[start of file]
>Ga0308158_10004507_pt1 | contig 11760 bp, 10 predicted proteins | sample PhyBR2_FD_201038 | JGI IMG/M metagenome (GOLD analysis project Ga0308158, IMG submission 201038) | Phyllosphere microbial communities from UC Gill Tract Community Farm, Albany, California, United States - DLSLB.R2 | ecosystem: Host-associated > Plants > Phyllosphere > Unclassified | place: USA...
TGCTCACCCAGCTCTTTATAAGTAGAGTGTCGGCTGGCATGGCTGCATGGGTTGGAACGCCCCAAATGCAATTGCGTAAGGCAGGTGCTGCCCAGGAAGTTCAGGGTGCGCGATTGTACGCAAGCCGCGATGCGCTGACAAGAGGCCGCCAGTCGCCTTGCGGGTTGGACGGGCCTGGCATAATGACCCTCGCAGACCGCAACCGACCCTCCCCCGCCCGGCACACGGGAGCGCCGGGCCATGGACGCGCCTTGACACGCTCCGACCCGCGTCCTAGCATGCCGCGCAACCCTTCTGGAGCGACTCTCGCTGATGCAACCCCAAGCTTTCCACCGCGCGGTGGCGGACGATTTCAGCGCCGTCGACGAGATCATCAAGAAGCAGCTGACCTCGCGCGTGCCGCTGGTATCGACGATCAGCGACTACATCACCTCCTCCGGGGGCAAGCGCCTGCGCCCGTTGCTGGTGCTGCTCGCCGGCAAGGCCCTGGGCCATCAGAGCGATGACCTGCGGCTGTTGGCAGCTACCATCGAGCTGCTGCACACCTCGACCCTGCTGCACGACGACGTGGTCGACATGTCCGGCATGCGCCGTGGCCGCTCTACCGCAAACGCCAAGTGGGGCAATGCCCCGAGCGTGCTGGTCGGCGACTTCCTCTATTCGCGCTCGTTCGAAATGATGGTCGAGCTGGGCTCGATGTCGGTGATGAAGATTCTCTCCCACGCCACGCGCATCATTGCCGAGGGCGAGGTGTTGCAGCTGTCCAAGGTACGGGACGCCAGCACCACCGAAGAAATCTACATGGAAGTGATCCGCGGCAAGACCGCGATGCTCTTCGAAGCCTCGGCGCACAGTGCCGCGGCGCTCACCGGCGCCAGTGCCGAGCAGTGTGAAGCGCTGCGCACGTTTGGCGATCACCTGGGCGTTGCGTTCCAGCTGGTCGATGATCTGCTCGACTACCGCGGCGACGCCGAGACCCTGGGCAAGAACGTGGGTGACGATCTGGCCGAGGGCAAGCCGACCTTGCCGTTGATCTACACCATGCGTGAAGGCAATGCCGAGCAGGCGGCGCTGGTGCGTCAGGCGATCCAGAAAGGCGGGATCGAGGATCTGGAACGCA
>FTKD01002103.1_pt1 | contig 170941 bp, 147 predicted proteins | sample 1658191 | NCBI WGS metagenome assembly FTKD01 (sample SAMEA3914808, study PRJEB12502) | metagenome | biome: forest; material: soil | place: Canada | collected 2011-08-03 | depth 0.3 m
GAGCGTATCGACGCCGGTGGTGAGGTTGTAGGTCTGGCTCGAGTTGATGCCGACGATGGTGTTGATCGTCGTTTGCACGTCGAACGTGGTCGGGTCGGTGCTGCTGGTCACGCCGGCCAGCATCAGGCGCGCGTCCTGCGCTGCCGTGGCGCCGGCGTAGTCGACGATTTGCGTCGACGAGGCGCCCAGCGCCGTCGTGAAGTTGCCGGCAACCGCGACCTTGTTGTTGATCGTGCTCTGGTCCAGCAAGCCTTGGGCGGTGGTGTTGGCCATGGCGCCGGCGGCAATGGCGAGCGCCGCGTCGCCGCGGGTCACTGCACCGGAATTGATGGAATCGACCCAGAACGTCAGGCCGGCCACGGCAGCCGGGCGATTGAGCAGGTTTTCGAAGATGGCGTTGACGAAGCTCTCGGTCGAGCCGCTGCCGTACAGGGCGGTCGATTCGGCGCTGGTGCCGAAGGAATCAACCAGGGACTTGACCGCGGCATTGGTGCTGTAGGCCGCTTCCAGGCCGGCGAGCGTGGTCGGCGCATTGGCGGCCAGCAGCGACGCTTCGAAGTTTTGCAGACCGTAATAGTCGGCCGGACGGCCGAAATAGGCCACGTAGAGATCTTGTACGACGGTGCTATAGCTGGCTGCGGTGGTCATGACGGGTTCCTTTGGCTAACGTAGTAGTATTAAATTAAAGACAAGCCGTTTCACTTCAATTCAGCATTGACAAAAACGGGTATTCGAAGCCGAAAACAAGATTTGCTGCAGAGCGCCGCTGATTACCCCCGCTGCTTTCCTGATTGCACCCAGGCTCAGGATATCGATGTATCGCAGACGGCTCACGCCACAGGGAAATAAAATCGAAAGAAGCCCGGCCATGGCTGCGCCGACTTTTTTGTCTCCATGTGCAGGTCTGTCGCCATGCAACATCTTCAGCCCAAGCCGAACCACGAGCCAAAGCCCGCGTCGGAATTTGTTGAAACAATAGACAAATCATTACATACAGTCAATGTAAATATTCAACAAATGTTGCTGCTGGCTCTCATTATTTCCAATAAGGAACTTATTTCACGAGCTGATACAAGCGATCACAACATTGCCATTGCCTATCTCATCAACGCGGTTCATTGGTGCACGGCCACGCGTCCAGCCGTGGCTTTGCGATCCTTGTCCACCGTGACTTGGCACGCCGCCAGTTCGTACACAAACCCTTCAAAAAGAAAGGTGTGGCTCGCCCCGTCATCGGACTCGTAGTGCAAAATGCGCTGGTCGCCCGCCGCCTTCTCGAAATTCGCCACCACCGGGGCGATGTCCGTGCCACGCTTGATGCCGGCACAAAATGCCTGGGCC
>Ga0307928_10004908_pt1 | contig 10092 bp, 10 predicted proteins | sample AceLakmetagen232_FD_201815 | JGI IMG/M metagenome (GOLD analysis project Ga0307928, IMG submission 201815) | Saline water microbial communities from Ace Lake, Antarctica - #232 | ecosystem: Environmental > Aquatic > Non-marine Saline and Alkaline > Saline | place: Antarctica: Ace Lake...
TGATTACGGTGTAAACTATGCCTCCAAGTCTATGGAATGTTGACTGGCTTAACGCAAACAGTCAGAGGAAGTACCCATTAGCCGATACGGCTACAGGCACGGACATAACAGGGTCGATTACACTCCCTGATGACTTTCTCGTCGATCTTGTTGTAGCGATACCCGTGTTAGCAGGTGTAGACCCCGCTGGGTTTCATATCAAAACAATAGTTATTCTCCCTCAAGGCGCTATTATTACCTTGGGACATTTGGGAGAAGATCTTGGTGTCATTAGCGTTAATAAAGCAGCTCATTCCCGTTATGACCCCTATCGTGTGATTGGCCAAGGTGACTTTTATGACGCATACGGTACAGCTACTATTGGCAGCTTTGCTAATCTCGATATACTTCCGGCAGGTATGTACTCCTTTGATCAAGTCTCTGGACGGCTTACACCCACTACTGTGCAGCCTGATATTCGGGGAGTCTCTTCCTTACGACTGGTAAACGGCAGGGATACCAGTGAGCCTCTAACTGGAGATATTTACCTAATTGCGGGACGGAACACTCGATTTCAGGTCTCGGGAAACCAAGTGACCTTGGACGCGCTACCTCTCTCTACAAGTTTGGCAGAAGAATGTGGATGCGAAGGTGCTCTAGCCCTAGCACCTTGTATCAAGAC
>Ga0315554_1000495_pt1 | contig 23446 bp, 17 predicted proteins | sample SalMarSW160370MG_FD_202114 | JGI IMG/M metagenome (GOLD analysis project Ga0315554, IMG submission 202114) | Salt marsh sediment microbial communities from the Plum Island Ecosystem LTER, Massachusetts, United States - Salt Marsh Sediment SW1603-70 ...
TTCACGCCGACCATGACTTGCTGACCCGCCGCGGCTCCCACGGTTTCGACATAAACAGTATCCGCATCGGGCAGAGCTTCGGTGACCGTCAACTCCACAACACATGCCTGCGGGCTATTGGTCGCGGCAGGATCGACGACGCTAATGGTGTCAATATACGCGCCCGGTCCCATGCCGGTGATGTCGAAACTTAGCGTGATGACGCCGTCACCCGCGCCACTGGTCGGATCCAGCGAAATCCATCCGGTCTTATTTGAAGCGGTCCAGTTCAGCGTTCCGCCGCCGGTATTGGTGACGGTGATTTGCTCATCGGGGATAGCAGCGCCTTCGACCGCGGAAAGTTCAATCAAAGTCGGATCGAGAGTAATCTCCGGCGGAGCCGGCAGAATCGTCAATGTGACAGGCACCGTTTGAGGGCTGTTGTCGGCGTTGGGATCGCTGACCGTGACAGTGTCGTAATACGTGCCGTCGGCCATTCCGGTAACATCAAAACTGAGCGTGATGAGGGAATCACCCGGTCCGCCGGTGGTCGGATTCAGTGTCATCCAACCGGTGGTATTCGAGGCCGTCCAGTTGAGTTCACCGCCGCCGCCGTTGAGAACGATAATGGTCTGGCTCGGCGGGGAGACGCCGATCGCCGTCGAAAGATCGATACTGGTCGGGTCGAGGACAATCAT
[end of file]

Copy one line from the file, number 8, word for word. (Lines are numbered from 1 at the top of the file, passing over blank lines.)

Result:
TTCACGCCGACCATGACTTGCTGACCCGCCGCGGCTCCCACGGTTTCGACATAAACAGTATCCGCATCGGGCAGAGCTTCGGTGACCGTCAACTCCACAACACATGCCTGCGGGCTATTGGTCGCGGCAGGATCGACGACGCTAATGGTGTCAATATACGCGCCCGGTCCCATGCCGGTGATGTCGAAACTTAGCGTGATGACGCCGTCACCCGCGCCACTGGTCGGATCCAGCGAAATCCATCCGGTCTTATTTGAAGCGGTCCAGTTCAGCGTTCCGCCGCCGGTATTGGTGACGGTGATTTGCTCATCGGGGATAGCAGCGCCTTCGACCGCGGAAAGTTCAATCAAAGTCGGATCGAGAGTAATCTCCGGCGGAGCCGGCAGAATCGTCAATGTGACAGGCACCGTTTGAGGGCTGTTGTCGGCGTTGGGATCGCTGACCGTGACAGTGTCGTAATACGTGCCGTCGGCCATTCCGGTAACATCAAAACTGAGCGTGATGAGGGAATCACCCGGTCCGCCGGTGGTCGGATTCAGTGTCATCCAACCGGTGGTATTCGAGGCCGTCCAGTTGAGTTCACCGCCGCCGCCGTTGAGAACGATAATGGTCTGGCTCGGCGGGGAGACGCCGATCGCCGTCGAAAGATCGATACTGGTCGGGTCGAGGACAATCAT